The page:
Any drawbacks to Nil[A]?

There are various ways to create an empty list including


The latter two have the advantage of allowing the user to easily supply an element type


which is frequently desirable to prevent type errors related to List[Nothing]. However, Nil doesn’t allow this. You can fake it using

(Nil : List[A])

but that is mildly painful and ugly. I’d rather be able to say


This is very easy to implement using

case object Nil extends List[Nothing] {
  def apply[A]: List[A] = Nil

Lists already have an apply method (lookup by index), but that method does not conflict with this one.

Does anybody see any drawbacks to adding this method? Other than the (small, I think) drawback of yet one more method in an already overfull API.

For me, the advantage becomes compelling when I’m teaching pattern matching to my students. Pattern matching on lists becomes much more compelling if the patterns look as close as possible to the way you constructed the list. If I want to use Nil in patterns, then I also want to use it when constructing lists, but then (especially with my students) the type error messages involving “Nothing” become a barrier.

If there is interest, I could easily generate a pull request.


Looks reasonable at first sight. But a PR would have to target 2.13.x, since different 2.12.x releases must share the same API. The API is changing a lot in 2.13.x anyway, not sure what’s the latest status.

In the time being, you might be able add the method for your students by the enrichment pattern (if you can give them somehow a library to use). Untested:

implicit class wrapNil(n: Nil.type) {
  def apply[A]: List[A] = Nil

I worry about overloading the meaning of apply to mean both indexing and creation. I feel that adds another kind of confusion (with run-time consequences), possibly worse than Nothing. I agree Nothing is a rough edge, but it’s also a natural consequence of subtyping and variance.

Wait, which runtime consequences?

I don’t think it’s as big of an issue here because you rarely see a Nil.type. OTOH, it means that Nil is of type Nil.type but Nil[X] is of type List[X]. This could be a source of confusion.

Is there an objection to using List.empty[A] when you want to supply an element type?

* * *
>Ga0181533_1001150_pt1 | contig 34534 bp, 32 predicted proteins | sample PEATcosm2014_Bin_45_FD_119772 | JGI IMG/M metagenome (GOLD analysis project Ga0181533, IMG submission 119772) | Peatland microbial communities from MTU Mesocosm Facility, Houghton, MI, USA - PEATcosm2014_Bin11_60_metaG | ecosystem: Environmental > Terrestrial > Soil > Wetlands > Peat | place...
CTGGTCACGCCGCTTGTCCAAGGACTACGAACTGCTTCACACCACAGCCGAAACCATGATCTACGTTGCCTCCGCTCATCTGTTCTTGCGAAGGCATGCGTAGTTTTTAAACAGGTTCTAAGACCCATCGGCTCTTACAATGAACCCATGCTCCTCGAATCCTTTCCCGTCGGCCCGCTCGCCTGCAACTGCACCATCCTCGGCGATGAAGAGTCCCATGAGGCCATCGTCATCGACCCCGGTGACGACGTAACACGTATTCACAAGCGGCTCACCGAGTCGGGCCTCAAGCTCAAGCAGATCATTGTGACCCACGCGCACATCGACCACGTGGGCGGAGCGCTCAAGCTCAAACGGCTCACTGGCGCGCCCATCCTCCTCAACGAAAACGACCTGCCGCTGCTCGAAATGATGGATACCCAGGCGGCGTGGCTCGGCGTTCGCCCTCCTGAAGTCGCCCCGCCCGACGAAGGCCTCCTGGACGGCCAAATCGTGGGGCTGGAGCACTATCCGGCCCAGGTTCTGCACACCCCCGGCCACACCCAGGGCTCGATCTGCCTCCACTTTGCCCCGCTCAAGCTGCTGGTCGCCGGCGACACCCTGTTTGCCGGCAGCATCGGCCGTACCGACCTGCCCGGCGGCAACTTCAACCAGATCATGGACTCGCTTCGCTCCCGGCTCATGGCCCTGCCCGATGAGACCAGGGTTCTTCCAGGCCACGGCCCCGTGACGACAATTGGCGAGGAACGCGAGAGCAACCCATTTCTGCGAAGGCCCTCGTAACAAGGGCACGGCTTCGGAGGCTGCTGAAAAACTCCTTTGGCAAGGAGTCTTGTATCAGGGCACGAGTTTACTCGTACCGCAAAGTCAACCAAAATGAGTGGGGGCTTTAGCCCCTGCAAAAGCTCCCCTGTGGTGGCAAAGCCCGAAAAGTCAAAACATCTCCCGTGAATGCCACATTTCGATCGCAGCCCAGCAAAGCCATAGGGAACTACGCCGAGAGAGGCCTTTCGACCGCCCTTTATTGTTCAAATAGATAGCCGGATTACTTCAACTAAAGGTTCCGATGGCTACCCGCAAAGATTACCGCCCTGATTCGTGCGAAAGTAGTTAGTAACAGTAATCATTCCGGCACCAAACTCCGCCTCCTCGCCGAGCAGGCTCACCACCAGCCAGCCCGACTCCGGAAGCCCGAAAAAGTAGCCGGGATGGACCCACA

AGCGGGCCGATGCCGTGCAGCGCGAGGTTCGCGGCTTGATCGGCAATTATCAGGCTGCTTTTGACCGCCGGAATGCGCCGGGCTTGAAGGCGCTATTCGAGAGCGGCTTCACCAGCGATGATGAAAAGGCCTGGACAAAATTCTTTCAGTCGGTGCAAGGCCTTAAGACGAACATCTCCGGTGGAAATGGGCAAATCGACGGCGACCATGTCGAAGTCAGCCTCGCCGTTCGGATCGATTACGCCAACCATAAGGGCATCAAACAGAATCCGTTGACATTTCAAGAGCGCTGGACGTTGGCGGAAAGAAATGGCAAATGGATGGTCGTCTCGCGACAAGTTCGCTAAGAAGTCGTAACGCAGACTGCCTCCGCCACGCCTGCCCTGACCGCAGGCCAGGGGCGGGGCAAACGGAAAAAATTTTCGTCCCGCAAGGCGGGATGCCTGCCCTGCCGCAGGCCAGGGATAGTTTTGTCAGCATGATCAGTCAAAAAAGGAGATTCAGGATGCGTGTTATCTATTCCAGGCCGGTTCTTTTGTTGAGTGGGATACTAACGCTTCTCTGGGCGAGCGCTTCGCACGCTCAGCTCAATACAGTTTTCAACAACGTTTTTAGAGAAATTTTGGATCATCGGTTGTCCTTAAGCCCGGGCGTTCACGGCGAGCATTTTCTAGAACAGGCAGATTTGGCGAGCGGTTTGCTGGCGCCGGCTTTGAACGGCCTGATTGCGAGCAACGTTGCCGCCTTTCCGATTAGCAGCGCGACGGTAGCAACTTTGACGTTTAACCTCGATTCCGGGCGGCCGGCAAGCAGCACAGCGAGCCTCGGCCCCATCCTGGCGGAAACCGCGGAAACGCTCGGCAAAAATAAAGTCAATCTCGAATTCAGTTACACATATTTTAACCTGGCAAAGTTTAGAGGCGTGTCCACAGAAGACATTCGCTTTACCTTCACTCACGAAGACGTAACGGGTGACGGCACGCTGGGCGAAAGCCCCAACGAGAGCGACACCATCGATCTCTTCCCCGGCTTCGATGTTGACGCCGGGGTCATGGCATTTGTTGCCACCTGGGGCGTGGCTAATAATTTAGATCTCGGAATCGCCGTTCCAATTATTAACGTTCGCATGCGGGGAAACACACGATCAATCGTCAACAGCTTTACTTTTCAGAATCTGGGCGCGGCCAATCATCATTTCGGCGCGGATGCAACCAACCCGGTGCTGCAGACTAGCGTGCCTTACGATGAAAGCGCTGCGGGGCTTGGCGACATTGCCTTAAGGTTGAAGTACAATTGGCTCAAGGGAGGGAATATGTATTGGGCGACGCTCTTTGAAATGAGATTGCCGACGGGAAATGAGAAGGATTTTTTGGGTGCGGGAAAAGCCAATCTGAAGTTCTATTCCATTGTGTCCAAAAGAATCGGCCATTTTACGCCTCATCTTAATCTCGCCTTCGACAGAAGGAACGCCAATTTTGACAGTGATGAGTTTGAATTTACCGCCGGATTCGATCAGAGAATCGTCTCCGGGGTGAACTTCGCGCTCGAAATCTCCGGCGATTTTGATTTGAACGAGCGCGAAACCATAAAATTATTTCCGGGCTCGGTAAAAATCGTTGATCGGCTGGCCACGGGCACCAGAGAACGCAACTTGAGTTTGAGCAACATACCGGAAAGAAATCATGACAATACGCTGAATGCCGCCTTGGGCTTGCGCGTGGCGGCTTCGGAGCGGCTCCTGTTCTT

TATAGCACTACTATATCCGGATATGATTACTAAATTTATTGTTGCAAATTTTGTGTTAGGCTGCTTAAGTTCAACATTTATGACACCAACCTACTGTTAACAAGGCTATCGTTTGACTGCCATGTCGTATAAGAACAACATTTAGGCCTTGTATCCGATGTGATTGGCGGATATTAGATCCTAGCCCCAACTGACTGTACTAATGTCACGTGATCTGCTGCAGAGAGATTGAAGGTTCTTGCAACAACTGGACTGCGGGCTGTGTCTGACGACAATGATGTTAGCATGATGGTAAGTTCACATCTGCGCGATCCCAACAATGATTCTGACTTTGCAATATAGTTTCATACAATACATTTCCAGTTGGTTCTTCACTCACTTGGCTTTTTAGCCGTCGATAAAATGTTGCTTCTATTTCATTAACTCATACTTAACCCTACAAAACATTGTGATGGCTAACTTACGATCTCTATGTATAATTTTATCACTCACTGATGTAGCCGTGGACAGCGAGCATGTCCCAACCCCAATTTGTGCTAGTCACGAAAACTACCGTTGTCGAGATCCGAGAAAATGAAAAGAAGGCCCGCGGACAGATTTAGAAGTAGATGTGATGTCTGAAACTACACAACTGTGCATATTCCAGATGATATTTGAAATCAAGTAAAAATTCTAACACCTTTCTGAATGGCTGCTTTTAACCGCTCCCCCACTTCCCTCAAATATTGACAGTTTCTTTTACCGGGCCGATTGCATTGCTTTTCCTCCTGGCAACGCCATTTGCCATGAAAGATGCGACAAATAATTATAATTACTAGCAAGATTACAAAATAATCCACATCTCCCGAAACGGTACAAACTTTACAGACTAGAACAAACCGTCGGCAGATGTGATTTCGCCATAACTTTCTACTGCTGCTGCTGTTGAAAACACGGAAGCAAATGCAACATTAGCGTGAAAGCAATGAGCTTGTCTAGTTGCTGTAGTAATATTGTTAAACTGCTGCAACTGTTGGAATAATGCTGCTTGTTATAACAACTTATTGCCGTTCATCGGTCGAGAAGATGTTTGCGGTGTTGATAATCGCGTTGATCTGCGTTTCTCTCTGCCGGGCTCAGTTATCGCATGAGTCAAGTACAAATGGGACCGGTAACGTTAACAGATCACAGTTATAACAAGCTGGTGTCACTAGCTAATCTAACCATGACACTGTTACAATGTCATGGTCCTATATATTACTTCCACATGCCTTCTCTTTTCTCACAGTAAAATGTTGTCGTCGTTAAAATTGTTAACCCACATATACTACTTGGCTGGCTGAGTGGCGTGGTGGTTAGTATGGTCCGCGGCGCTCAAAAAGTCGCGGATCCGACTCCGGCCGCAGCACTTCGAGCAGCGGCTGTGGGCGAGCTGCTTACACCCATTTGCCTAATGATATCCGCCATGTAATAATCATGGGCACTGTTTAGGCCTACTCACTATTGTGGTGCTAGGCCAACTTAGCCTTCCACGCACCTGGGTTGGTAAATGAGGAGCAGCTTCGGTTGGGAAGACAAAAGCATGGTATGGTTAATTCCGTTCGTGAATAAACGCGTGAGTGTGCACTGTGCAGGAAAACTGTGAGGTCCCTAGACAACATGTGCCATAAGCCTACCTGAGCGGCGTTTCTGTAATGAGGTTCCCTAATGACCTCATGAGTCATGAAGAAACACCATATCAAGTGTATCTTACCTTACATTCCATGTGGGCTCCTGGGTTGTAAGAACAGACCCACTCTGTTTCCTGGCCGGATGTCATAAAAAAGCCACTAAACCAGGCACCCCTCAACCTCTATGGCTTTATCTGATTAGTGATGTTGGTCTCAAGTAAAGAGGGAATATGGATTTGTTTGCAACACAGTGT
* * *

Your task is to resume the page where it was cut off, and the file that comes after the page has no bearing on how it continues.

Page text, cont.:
It sounds to me like it will only make teaching harder, since you’ll have
more things to explain.

That’s what I do now (use List.empty[A]). But then there’s a pedagogical disconnect between creating an empty list (using List.empty) and pattern matching against an empty list (using Nil).

Problem with Nil.type is when you fold over Option, eg:

Some(5).fold(Nil)(number => List(number)) // that won't compile

As for the Nil[A] you can have it slightly different. Instead of Nil[A] it’s easy to make nil[A], just do:

import List.{empty => nil}

Now you can write:

Some(5).fold(nil[Int])(number => List(number)) // will compile

That doesn’t resolve the problem with broken Option.fold, but at least alleviates it slightly.

Then use List[A]() / List(). If you want matching factory and extractor you want List.apply / List.unapply (which the above is of course syntactic sugar for).

Sure, that satisfies the immediate desire for the two uses to appear similar. I personally dislike invoking the varargs machinery so casually, but I’m willing to accept that that may be a personal bias I just need to get over.

In 2.12.4 and 2.13.0-M2, they do conflict in several ways. Given

trait MmmList[+A] {
  def apply(i: Int): A

object MmmNil extends MmmList[Nothing] {
  override def apply(i: Int) = ???
  def apply[A]: MmmList[A] = this

object Tests {
  def app[A](f: Int => A): A = f(0)

  def supposing[Q](someList: MmmList[Nothing], q: Q)(implicit fromQ: Q => Int) = {
    // doesn't eta-expand with the general form
    val before1 = someList.apply _
    val after1 = MmmNil.apply _
    // ...even if you say which arity you want
    val before2 = someList.apply(_)
    val after2 = MmmNil.apply(_)
    // doesn't eta-expand *in an expected-lambda context*
    val before3 = app(someList.apply)
    val after3 = app(MmmNil.apply)
    // ...even if you say which arity you want. I'm surprised; I thought
    // this would work.
    val before4 = app(someList.apply(_))
    val after4 = app(MmmNil.apply(_))
    // suppresses implicit conversion, which now comes too late
    val before5 = someList(q)
    val after5 = MmmNil(q)

All five after variants fail to compile, whereas their before brethren are just fine.

Some improvements to overloads are planned for 2.13 to make collection-strawman practical. As of 2.13.0-M2, however, all five above examples fail in exactly the same way as with 2.12.4. Since these failures are unrelated to the requirements of collection-strawman, there is no motivation to improve matters here.

Whether these conflicts matter is a different question.

This does not work, likely for the same reason adding curried Option#fold as a regular method broke Scalaz’s uncurried form.

Thanks for the insight.

Automatic eta-expansion is indeed an issue I have noticed while making the compiler and library compile with the new collections. With the new design relying a lot more on overloading, you frequently run into cases where you need to eta-expand explicitly. Adding one more of those cases for List.apply wouldn’t fundamentally change the situation. Unfortunately I don’t have any good ideas how to improve this, other than going back to the 2.12 way of eta-expansion.

Update: I did have an idea in the meantime:

@tarsa I have vague recollections of this problem more in general; it seems that you often want to call an ADT constructor (here Nil or ::) and upcast to the ADT type (List), just like it happens automatically in other functional languages. I think that’s why at some point Scalaz used to have, e.g., some[A]: Option[A] and none[A]: Option[A].